More Than Body Armor

Jan. 9, 2024
What used to be "just body armor" is now a system that requires maintenance as such.

In the late 1970s and through a large portion of the 1980s, lots of the “old timers” would make fun of the rookies who wore body armor. There were critical comments about how heavy it was, how it limited mobility and how “you’ll probably get shot in the head anyway, so what good will it do you?” Quite thankfully, the entire law enforcement community learned to stop being “old school” about it and appreciate the protection concealed armor can provide. We’ve come a long way since then – almost 50 years and the entire outlook about body armor has evolved as much as the armor products have.

In today’s world, uniform armor is as often worn externally as it is concealed. The amount of equipment each officer has to carry has certainly grown and the external armor carrier can serve as an excellent equipment platform. The gain is potentially doubled as it 1) allows for the armor to cover a bit more of the officer since id doesn’t have to be concealed, and 2) it gets some of the weight off the officer’s hips (on the duty belt) and onto the officer’s shoulders. Ultimately, the two combine to make the officer safer in uniform and healthier in the long term.

But is there anything the external armor does beyond providing ballistic protection and offering an equipment carrying platform? It’s easy to answer with a quick no, but maybe… yes. With armor being worn outside the uniform shirt almost as often as it is concealed now, the designs have evolved to look more “professional uniform” and less “tactical.” The mix of design features sometimes demands a trade off between function and appearance. In the attempt to make an external carrier look like the body portion of a uniform shirt, pockets buttons, pleats and more have to be included. That’s very different from a plain tactical carrier covered with MOLLE webbing. Having pockets and something that resembles a button-up front requires limiting the equipment carrying availability to the lower half of the carrier.

To support that type of design, the uniform shirt worn under the carrier needs to be plain, not having those pockets and buttons. If those are present, the weight of the body armor and constant movement through a duty day can cause irritation to the chest and abdomen of the officer wearing the combination. That’s why so many apparel companies that make professional looking external armor carriers also make companion uniform shirts that have a slick torso. Many are enhanced with materials that increase comfort, maintain body temperature and limiting bacterial growth.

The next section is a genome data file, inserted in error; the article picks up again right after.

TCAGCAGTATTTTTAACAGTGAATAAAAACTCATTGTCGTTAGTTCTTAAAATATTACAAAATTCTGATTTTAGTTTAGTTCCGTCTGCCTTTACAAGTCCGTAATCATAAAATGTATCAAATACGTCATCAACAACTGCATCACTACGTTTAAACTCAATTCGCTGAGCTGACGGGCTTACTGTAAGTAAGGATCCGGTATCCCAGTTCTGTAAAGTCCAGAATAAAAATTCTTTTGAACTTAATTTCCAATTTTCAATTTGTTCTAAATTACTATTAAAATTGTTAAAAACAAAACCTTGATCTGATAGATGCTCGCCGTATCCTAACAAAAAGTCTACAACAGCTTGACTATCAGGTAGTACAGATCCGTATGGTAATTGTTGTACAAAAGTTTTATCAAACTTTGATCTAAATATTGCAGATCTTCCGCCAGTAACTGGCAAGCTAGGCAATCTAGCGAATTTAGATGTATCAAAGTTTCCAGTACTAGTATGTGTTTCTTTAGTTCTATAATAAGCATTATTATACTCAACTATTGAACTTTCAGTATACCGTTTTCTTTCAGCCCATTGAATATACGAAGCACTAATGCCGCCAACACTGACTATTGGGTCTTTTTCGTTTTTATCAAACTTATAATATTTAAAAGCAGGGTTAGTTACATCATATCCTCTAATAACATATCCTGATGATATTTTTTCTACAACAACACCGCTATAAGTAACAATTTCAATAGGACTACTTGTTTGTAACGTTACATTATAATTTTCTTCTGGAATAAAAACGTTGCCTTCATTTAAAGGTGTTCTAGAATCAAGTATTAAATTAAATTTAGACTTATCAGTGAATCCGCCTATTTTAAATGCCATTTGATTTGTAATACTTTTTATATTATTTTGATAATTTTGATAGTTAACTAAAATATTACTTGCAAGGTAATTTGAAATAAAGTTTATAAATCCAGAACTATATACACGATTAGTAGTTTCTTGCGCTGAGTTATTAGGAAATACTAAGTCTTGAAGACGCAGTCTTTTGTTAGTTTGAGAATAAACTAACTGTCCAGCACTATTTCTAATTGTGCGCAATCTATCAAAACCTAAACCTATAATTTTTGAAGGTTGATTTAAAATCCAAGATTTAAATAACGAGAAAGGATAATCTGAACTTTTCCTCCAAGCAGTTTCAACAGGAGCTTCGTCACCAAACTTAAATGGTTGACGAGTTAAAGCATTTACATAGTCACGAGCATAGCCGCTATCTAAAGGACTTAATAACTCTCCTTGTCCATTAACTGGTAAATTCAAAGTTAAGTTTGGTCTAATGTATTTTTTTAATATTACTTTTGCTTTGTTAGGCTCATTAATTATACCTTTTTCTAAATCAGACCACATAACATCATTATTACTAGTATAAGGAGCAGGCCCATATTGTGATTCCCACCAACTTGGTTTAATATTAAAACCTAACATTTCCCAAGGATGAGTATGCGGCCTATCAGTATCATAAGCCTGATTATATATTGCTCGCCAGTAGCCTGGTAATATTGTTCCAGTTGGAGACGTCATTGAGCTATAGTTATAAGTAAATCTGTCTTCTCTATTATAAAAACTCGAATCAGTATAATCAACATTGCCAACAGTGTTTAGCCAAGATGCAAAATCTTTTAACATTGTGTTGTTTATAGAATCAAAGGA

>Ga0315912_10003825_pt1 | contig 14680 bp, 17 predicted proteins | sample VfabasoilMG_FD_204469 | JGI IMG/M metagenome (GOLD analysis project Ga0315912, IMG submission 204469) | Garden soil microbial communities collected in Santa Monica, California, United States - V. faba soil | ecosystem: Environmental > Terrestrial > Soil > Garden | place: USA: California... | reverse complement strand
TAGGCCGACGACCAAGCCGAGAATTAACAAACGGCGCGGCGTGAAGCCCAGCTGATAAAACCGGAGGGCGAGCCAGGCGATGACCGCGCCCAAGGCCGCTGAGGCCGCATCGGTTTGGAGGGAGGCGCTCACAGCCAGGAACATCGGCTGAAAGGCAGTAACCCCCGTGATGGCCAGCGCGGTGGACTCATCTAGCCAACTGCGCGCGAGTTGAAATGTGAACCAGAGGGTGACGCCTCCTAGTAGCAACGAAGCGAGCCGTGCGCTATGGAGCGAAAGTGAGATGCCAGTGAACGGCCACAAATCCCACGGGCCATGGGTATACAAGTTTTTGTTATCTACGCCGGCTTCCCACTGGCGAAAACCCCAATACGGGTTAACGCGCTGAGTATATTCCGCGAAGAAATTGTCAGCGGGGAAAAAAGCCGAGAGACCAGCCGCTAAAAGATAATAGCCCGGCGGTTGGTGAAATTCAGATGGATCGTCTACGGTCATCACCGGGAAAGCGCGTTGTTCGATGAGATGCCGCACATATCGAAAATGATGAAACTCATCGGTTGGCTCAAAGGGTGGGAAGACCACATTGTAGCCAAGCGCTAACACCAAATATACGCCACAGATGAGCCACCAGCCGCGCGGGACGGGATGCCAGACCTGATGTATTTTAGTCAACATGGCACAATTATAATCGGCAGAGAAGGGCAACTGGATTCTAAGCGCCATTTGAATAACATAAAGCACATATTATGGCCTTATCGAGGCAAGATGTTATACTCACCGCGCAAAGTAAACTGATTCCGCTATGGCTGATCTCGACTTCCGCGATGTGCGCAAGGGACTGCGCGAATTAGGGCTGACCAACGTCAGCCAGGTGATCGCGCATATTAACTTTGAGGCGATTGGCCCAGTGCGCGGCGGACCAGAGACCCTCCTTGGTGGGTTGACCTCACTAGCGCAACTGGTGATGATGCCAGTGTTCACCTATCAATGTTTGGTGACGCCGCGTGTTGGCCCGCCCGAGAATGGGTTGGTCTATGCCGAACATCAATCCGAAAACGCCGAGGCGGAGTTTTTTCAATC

In that vein, the body armor becomes more than ballistic protection and/or professional appearance. It becomes a piece of insulated external wear that can help keep an officer warm in colder temperatures, and thanks to the materials designs, cooler when the officer has to be working on hotter days.

With that in mind, we need to be aware of the multiple roles the external body armor performs. Identifying the external armor as a system comprised of the uniform shirt, the armor carrier, the armor panels, any hard plates and then all of the equipment mounted thereon, maintenance becomes much more than making sure things are secured properly. The uniform shirt has to be laundered correctly, in compliance with the directions from the manufacturer. The carrier has to be washed the same way but that may well mean having to remove every equipment pouch that is mounted on it first. Those pouches have a maintenance plan as well, most especially to keep them from being used if they are excessively worn or showing any signs of mold or mildew from improper storage. All of the equipment carried in those pouches or otherwise mounted on the vest needs to be maintained as well. The soft panels that go inside the vest and the hard plates that can be added also need to be maintained.

In case you hadn’t realized, suddenly, maintaining a vest isn’t just maintaining a vest. It’s maintaining multiple pieces that fit together to provide the officer with an armor and equipment carrier system that is a far cry from anything that was available in the 1970s and ‘80s. It’s important to keep that in mind. Just like law enforcement had to evolve out of “only wimps wear body armor” to the realization that it saves lives, considering it a single piece of kit is old school thinking now. Think about your armor system and maintain it properly as such.


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